A wearable, self-adhesive, long-lastingly moist and healable epidermal sensor assembled from conductive MXene nanocomposites†
Flexible wearable conductive hydrogel-based epidermal sensors have attracted tremendous attention due to their versatile potential applications in soft robotics, personal healthcare monitoring and electronic skins. However, it remains a critical challenge for hydrogel-based epidermal sensors to simultaneously achieve self-healing capability, self-adhesiveness and long-lasting moisture retention for full-scale human motion biomonitoring. Herein, a conductive, self-healing, adhesive and long-lastingly moist MXene nanocomposite organohydrogel is prepared from the conformal coating of the MXene nanosheet network by the polymer networks of dopamine grafted sodium alginate (Alg-DA), phenylboronic acid grafted sodium alginate (Alg-PBA) and polyacrylamide (PAAm) with a glycerol/water binary solvent as the dispersion medium. The obtained MXene nanocomposite organohydrogel exhibits excellent self-healing capability, superior self-adhesive performance and long-lasting moisture retention (10 days). Furthermore, the MXene nanocomposite organohydrogel can be assembled as a wearable epidermal sensor to detect human motion including large deformation (finger bending and wrist bending) and tiny deformation (swallowing, breathing, and pulse) with durable stability. Meanwhile, the assembled epidermal sensor could be employed to monitor human activities wirelessly via connecting a wireless transmitter. This work sheds new light on the development of flexible, self-healing, adhesive and long-lastingly moist epidermal sensors and electronic skins for personalized healthcare monitoring, human–machine interfaces, and artificial intelligence.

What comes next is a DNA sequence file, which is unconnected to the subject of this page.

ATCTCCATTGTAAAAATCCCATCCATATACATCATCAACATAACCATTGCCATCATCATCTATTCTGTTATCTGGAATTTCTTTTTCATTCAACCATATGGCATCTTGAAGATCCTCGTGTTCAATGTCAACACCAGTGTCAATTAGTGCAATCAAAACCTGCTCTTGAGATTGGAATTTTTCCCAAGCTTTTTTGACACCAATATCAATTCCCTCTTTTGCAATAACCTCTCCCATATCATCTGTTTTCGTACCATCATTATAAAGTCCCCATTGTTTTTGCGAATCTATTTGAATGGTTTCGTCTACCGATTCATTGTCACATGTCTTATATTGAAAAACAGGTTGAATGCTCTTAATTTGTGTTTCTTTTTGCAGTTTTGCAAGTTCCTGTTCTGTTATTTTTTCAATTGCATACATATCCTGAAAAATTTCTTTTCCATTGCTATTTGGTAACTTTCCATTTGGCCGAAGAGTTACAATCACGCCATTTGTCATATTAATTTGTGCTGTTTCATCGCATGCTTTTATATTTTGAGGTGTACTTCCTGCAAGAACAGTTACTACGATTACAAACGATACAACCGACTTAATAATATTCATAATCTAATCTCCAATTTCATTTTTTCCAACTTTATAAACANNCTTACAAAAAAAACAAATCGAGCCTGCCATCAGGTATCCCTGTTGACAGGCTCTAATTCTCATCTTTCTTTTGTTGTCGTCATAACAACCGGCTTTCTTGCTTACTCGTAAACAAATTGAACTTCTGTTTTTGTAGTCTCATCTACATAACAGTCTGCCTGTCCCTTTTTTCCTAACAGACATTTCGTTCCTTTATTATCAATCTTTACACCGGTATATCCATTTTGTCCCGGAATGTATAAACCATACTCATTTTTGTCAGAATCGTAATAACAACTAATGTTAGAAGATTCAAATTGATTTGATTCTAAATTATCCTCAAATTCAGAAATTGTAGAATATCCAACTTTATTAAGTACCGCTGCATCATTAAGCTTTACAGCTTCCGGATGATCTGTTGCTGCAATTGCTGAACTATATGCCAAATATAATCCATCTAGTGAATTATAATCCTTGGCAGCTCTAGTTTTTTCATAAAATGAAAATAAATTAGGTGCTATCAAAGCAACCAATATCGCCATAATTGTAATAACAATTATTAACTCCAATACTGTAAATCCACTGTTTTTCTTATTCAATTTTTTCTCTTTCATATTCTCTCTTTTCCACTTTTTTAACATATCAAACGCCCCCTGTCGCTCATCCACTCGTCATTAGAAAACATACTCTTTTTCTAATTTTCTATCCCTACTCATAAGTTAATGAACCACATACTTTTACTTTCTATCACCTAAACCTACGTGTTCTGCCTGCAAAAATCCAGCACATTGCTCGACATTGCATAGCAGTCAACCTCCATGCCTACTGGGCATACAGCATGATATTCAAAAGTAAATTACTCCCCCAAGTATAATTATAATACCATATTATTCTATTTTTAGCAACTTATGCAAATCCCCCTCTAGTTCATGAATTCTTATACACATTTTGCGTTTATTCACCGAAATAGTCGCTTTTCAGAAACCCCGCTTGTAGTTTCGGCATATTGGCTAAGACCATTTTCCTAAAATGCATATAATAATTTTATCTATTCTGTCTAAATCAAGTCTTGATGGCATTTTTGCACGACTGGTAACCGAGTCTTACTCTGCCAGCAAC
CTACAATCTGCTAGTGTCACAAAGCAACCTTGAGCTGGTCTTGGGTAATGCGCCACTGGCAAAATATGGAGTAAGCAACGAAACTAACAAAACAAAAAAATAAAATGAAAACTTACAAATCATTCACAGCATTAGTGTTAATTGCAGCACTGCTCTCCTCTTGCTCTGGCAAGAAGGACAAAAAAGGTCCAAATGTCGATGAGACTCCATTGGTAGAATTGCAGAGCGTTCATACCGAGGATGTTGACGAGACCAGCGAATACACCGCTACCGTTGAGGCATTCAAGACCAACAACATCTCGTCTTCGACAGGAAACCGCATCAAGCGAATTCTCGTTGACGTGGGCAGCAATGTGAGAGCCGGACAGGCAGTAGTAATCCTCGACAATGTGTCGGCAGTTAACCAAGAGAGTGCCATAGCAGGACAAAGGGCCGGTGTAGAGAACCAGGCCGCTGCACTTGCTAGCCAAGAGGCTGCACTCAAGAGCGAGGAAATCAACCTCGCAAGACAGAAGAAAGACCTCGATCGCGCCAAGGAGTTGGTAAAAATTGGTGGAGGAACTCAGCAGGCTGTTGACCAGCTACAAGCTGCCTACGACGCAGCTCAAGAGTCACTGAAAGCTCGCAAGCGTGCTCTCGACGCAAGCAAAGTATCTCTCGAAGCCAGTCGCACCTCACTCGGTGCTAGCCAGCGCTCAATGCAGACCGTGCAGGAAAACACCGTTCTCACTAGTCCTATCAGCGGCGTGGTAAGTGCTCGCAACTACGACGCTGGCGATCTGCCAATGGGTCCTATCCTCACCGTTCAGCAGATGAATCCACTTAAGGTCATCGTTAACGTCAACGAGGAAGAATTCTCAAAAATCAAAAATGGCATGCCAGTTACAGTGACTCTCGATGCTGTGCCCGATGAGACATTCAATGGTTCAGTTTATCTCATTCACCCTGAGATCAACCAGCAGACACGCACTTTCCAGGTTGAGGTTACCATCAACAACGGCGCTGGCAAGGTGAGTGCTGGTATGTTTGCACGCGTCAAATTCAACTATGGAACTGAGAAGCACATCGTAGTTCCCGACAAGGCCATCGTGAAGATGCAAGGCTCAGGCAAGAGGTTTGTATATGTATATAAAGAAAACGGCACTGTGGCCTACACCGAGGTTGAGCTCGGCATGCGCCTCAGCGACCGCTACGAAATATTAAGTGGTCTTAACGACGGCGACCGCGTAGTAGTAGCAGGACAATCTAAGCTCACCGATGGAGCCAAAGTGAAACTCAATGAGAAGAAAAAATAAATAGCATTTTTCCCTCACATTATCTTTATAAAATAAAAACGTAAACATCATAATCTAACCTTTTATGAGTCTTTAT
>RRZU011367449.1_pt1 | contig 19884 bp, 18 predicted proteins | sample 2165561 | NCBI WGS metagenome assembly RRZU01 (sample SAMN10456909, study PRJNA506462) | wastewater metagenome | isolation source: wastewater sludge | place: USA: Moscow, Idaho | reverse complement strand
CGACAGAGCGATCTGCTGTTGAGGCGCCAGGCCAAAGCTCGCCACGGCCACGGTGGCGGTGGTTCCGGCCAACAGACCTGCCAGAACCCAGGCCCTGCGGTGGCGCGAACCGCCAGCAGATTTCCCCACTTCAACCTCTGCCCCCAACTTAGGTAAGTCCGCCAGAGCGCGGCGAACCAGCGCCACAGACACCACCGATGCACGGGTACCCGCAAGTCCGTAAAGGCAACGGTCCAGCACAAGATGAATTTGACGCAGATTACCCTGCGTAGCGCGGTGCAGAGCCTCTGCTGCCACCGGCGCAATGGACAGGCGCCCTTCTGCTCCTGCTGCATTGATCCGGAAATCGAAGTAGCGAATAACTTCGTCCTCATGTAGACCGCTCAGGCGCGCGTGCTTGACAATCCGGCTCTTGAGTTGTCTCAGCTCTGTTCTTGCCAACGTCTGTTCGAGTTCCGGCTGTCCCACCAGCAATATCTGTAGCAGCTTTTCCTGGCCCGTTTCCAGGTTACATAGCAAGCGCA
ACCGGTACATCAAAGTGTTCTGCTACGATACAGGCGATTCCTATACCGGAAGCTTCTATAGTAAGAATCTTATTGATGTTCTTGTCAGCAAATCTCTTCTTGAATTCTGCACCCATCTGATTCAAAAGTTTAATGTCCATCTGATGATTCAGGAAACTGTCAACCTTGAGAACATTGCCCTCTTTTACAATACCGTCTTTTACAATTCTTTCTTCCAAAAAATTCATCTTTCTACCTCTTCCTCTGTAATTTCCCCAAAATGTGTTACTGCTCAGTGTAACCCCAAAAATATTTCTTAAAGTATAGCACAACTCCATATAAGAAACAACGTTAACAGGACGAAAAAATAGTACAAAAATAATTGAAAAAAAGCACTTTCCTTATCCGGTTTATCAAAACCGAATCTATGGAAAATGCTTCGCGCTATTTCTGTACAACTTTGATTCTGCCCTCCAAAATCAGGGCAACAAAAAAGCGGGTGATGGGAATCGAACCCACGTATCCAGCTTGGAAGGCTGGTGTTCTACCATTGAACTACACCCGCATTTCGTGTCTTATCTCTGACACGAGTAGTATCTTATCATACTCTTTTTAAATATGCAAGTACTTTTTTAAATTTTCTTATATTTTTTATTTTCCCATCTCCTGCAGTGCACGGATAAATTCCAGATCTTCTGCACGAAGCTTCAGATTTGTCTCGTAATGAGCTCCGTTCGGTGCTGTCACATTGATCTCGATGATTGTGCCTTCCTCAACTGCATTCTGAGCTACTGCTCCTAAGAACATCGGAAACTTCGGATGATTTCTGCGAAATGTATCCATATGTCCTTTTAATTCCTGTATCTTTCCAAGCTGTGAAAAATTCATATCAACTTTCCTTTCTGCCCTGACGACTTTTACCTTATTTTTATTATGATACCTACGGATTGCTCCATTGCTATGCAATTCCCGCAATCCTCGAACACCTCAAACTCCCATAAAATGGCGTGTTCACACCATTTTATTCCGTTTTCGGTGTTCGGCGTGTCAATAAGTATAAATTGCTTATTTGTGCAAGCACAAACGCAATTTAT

- This article is part of the themed collection: Journal of Materials Chemistry C Lunar New Year collection 2021